In a recent paper on realism and pragmatism published in this journal, Osmo Kivinen and Tero Piiroinen have been pleading for more methodological work in the philosophy of the social sciences—refining the conceptual tools of social scientists—and less philosophically ontological theories. Following this de-ontologizing approach, we scrutinize the debates on social explanation and contribute to the development of a pragmatic social science methodology. Analyzing four classic debates concerning explanation in the social sciences, we propose to shift the debate away from (...) (a) the ontologizing defenses of forms of social explanation, and (b) a winner-takes-all-approach. Instead, we advocate (c) a pragmatic approach towards social explanation, elaborating a rigorous framework for explanatory pluralism detached from the debates on social ontology. (shrink)
Authenticity and diversity have both become catch words in contemporary North Atlantic societies. What has not, however, been widely explored is the interrelation ofthese two ideas. To this end, the present article takes up the sometime convergent, sometime divergent writings of Charles Taylor and Martin Heidegger, drawing out their thoughts on authenticity and showing how they can serve as a ground for a new form of cultural diversity. For both, authentic being-in-the-world affords us access to our own deep reservoir of (...) cultural material that is the necessary resource for fruitful engagement with other cultures.L’authenticité et la diversité font aujourd’hui figure de slogans dans les sociétés contemporaines de part et d’autre de l’Atlantique nord. En revanche, on a peu exploré les liens entre ces deux idées. À cette fin, cet article aborde les écrits tantôt convergents, tantôt divergents de Charles Taylor et Martin Heidegger pour prolonger leurs réflexions respectives sur l’authenticité et montrer en quoi elles peuventservir de fondement à une nouvelle forme de diversité culturelle. Pour tous deux, l’etre-au-monde authentique nous permet d’accéder au tréfonds du matériel culturel dont nous devons disposer pour que se nouent des rapports fructueux avec les autres cultures. (shrink)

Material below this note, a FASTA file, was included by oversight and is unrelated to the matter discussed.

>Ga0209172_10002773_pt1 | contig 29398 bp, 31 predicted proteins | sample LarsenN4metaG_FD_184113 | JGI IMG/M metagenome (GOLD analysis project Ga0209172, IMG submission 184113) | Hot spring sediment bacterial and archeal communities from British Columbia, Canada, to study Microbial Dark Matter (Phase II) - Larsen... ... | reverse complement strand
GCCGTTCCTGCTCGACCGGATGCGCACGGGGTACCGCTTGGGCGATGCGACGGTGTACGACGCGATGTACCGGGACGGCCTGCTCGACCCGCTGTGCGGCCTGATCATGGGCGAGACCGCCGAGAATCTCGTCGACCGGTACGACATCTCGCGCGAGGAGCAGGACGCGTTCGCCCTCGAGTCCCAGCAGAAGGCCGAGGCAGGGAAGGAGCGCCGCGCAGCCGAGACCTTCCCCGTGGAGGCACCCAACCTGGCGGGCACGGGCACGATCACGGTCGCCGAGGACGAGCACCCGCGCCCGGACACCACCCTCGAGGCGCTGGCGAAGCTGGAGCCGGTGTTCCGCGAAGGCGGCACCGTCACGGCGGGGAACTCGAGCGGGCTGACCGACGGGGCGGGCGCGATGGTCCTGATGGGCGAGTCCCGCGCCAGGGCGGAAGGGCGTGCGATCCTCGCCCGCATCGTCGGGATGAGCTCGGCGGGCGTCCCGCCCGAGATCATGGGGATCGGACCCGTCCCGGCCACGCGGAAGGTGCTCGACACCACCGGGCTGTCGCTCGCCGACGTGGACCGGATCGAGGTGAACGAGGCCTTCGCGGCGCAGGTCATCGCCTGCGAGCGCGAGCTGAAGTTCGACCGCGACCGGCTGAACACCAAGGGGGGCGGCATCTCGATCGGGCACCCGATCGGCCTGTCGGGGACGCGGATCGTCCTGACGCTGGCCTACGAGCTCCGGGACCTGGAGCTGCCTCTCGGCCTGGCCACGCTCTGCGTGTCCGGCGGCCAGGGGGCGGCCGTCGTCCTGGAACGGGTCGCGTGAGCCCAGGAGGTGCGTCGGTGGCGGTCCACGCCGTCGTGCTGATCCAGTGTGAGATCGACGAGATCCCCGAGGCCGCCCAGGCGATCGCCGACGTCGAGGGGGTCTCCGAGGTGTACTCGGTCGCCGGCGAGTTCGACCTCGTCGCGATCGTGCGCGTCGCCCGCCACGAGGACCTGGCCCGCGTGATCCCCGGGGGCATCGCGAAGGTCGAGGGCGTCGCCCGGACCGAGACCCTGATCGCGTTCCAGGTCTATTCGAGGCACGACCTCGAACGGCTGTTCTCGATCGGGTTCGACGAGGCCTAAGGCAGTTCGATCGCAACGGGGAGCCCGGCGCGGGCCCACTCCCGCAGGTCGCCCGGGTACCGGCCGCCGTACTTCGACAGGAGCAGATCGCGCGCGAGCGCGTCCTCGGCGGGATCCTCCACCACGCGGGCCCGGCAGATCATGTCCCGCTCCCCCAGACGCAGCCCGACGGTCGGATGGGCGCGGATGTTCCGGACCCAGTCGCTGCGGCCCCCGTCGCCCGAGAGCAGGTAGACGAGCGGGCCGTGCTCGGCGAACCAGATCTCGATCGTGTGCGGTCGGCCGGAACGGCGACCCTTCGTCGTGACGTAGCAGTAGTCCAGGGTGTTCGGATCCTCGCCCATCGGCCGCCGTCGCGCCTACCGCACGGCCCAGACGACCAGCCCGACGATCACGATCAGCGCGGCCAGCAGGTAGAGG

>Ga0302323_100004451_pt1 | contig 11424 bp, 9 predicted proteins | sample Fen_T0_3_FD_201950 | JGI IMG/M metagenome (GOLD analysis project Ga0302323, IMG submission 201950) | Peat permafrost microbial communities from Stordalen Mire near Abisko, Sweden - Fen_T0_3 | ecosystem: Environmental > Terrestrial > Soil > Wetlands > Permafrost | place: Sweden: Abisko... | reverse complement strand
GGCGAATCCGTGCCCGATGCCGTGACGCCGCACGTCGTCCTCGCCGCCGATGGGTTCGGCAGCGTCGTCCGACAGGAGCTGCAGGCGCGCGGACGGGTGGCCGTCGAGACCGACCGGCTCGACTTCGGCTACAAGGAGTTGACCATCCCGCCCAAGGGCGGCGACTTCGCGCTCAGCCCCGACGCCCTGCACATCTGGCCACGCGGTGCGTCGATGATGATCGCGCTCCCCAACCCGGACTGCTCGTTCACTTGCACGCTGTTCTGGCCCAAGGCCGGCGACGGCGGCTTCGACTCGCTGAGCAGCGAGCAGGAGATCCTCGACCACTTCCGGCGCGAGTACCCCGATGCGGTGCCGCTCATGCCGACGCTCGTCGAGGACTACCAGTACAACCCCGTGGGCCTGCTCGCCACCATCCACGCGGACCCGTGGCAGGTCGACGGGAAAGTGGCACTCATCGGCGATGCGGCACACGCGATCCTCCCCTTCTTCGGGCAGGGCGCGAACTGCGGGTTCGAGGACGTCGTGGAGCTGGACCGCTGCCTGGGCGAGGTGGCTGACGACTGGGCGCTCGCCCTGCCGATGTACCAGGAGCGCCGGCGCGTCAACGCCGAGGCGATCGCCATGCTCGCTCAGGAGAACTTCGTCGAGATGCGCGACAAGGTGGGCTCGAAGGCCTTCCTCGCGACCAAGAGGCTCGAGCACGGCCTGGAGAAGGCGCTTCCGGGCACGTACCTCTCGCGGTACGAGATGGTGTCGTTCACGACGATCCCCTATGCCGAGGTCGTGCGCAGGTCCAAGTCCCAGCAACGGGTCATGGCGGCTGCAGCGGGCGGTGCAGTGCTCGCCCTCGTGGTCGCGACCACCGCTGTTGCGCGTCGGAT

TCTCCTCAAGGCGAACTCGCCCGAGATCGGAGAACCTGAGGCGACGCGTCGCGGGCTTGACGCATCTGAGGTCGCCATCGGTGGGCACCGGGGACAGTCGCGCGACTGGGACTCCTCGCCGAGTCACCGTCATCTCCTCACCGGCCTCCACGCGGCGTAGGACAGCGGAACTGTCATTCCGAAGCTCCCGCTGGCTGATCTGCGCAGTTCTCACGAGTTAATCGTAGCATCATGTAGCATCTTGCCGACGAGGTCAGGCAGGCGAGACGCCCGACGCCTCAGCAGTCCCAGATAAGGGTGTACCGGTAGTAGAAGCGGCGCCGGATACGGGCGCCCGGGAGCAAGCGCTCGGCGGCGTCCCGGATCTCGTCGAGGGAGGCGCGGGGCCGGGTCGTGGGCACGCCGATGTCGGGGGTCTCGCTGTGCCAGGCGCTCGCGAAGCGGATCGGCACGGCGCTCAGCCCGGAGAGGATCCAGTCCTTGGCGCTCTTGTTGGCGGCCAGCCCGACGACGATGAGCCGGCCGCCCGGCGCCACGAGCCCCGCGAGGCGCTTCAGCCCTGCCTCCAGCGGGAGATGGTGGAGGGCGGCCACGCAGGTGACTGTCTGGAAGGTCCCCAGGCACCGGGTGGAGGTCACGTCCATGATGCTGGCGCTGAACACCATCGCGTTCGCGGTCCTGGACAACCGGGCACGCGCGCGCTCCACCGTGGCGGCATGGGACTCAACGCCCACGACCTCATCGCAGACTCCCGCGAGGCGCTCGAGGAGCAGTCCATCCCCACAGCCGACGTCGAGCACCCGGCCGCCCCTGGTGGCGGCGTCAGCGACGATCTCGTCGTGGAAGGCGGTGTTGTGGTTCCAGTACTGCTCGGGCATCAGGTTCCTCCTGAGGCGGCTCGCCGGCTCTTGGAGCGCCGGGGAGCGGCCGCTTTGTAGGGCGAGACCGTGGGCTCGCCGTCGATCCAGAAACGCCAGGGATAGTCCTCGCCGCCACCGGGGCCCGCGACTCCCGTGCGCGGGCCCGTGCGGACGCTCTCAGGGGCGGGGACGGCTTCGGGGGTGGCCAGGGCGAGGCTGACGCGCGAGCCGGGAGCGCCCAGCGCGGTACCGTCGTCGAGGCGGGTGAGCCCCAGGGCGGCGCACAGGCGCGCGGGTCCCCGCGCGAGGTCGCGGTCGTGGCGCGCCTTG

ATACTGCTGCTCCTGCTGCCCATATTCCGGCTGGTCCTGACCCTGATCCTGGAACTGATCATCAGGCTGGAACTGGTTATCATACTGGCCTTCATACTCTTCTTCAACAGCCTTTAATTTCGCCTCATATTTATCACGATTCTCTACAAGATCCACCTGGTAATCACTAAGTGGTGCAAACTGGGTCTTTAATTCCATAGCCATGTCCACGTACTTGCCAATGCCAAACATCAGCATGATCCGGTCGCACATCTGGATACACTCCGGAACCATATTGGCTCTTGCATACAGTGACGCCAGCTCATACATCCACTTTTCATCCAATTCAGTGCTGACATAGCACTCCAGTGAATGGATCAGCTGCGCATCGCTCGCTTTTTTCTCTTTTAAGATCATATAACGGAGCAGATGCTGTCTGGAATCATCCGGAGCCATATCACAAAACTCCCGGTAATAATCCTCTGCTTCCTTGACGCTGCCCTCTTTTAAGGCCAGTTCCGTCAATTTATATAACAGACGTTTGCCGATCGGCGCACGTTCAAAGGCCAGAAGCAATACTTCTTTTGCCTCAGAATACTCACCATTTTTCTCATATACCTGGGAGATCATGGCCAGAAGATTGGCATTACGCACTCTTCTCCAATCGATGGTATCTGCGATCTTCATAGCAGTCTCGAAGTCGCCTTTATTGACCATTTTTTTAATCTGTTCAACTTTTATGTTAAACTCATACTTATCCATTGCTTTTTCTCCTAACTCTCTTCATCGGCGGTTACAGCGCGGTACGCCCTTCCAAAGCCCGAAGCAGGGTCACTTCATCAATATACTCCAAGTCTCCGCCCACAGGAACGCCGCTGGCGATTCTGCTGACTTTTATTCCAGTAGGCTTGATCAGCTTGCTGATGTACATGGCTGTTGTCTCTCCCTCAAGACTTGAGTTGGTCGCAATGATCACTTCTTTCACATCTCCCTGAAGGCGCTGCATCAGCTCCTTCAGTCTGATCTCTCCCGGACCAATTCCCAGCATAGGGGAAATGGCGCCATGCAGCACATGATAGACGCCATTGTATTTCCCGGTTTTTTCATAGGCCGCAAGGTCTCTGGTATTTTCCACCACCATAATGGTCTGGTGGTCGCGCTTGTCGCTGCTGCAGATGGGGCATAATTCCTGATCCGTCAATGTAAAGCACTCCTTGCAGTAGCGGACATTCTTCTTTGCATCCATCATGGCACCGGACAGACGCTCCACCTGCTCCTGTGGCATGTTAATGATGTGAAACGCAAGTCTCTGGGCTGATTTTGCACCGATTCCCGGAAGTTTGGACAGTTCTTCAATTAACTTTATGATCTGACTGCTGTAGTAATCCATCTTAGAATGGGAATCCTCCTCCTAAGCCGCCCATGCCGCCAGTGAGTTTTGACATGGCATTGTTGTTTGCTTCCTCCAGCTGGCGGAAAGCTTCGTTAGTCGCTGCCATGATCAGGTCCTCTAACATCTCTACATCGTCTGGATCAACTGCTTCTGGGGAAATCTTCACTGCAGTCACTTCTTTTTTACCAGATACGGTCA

While Aristotle in the Nicomachean Ethics does not provide a guide for action in the form of rules for a decision process as deontological or consequentialistethical theories purport to do, he does present a description of the virtuous agent and the virtues that this agent exercises in his choices of action. In this paper Iargue that Aristotle’s mature virtuous agent characteristically exercises the virtue of wisdom (sophia) as well as the practical virtues of character and intelligence in his choices of (...) action and that students of virtue (those sincerely interested in becoming virtuous by acting as the virtuous agent does) can derive certain action-guiding rules from a description of these three virtues and how they are exercised by the mature virtuous agent in any given choice of action. (shrink)
This essay adds a theological voice to the current debate over the legacy of Gilles Deleuze. It discusses Peter Hallward's charge that Deleuze is best read as a mystical, theophanic philosopher who values creativity to the detriment of real creatures. It argues that while Hallward is right to discern a flight from bodies, relations, and politics in Deleuze, this is due not to Deleuze's contemplative mysticism, but rather to his strident rejection of any transcendence. The essay then draws upon Thomas (...) Merton in order to argue that only a fully contemplative engagement with transcendence allows us to save the sort of radical becoming that Deleuze sought but couldn't achieve. (shrink)